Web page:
DCAS was threatening to terminate the lease because Singh had failed to pay for renovations to the pier where the barge was docked, which the agency said were required by his lease. Explaining that he felt the campaign donations and free fundraising were bribes to the mayor in “exchange for help, you know, at Water’s Edge, getting the lease extended and getting the pier issue resolved. If we had gotten this lease extended, this would have been a $20, $25 million value to our company.”

In fact, de Blasio did personally intervene in the Water’s Edge lease dispute, instructing one of his top aides, Emma Wolfe, to step in. Wolfe held multiple meetings between DCAS officials and Singh’s representatives, including one in which Singh personally met with Wolfe inside City Hall. But before the matter could be resolved, the U.S. Department of Justice showed up with subpoenas in hand.

Prosecutors in the Brooklyn U.S. attorney’s office had been investigating allegations that Singh was bribing Long Island politicians to get public contracts. He was arrested in September 2015 on the Long Island bribery scheme, and soon after began cooperating with the federal government, informing them of his interactions with de Blasio.

By then de Blasio was also under investigation by the Manhattan U.S. attorney and Manhattan district attorney for multiple allegations that the mayor was personally soliciting donations to his political causes from individuals who had pending matters before City Hall.

Ultimately the mayor faced no criminal charges, but the Manhattan U.S. attorney noted that his investigation had determined de Blasio had ordered his staff to intervene on behalf of certain donors, while the Manhattan district attorney found the mayor’s state Senate fundraising operation violated the spirit of campaign finance laws.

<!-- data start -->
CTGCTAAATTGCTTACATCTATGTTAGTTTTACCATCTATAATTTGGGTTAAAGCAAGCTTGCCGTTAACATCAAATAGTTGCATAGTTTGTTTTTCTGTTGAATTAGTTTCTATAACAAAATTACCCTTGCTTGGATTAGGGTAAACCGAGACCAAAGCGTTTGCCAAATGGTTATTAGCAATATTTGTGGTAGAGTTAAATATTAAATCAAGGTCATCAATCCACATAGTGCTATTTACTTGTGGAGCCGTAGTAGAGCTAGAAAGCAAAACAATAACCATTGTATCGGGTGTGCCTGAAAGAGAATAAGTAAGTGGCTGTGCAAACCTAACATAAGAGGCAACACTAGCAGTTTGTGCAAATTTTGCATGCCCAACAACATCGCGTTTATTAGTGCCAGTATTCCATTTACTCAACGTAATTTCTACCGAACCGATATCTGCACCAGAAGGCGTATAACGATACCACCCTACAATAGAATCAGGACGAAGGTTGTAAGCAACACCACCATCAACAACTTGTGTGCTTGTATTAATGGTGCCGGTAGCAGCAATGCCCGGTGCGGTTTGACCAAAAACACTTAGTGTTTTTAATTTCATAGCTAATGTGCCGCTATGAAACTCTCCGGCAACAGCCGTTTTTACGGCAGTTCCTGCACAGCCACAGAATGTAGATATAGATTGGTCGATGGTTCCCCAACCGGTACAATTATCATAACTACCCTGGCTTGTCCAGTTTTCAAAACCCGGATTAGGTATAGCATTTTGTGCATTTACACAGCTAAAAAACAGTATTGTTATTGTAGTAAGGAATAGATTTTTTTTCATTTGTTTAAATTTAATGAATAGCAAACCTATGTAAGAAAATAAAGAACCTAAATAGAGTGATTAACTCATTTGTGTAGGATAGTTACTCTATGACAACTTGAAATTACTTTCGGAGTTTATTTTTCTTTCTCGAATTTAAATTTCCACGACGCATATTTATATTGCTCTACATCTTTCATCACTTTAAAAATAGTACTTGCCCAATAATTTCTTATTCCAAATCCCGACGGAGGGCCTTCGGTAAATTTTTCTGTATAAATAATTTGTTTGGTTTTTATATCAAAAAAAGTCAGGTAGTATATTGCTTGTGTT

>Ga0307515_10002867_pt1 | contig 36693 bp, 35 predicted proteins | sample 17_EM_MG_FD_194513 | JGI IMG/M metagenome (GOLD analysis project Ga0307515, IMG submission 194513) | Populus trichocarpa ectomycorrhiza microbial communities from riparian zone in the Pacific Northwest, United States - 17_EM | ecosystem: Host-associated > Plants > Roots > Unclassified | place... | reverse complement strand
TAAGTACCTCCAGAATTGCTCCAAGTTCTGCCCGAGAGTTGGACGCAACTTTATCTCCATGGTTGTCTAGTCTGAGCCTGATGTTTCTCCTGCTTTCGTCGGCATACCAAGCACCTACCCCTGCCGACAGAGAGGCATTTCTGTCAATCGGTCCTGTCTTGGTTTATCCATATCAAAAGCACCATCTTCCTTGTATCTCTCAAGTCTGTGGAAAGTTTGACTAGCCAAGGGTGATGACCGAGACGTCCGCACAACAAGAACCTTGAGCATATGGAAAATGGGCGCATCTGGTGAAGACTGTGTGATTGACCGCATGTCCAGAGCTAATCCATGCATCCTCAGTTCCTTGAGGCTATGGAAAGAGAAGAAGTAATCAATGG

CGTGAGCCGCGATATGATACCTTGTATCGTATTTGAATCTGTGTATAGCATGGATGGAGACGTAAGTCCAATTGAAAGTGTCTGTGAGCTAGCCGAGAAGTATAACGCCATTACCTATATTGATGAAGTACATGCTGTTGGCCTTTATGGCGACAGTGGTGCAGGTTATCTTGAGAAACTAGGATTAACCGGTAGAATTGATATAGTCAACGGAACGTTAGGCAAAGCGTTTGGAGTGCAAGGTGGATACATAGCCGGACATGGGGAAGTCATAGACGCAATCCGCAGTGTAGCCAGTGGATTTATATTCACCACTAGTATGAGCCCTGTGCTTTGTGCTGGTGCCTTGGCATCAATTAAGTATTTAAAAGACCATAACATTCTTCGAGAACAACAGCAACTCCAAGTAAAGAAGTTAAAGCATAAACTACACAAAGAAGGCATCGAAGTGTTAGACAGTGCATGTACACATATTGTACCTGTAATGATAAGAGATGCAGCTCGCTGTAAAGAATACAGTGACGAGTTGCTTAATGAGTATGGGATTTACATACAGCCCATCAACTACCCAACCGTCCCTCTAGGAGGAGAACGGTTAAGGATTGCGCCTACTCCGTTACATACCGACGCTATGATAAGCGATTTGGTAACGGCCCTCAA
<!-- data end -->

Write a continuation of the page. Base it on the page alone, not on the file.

Additionally, the city Department of Investigation would later conclude that de Blasio had violated the city’s ethics code by directly soliciting contributions from individuals doing business with City Hall. Also, evidence emerged that detailed the mayor’s personal solicitation of donations from several real estate developers and their lobbyists.

In 2016, Singh pleaded guilty to several bribery counts, including to a scheme to provide campaign contributions “in exchange for official actions from an official in the City of New York for the benefit of Mr. Singh’s restaurant.”

The former mayor, however, consistently denied any personal error and was never charged with criminal wrongdoing regarding his interactions with Singh.

In 2019 Singh testified at length in the Long Island bribery trial, which is where he detailed de Blasio’s interactions for the first time. He was originally set to be sentenced in 2017, but the date was repeatedly postponed. As of this week he has yet to be sentenced. Prosecutors in the Brooklyn U.S. attorney’s office declined to discuss the reason for the delay.

DCAS formally evicted Water’s Edge and retained possession of the barge in 2020, and on Nov. 3 put the beat-up craft on the auction block. The final day to bid is Dec. 13.

As of Monday, no bidders had emerged.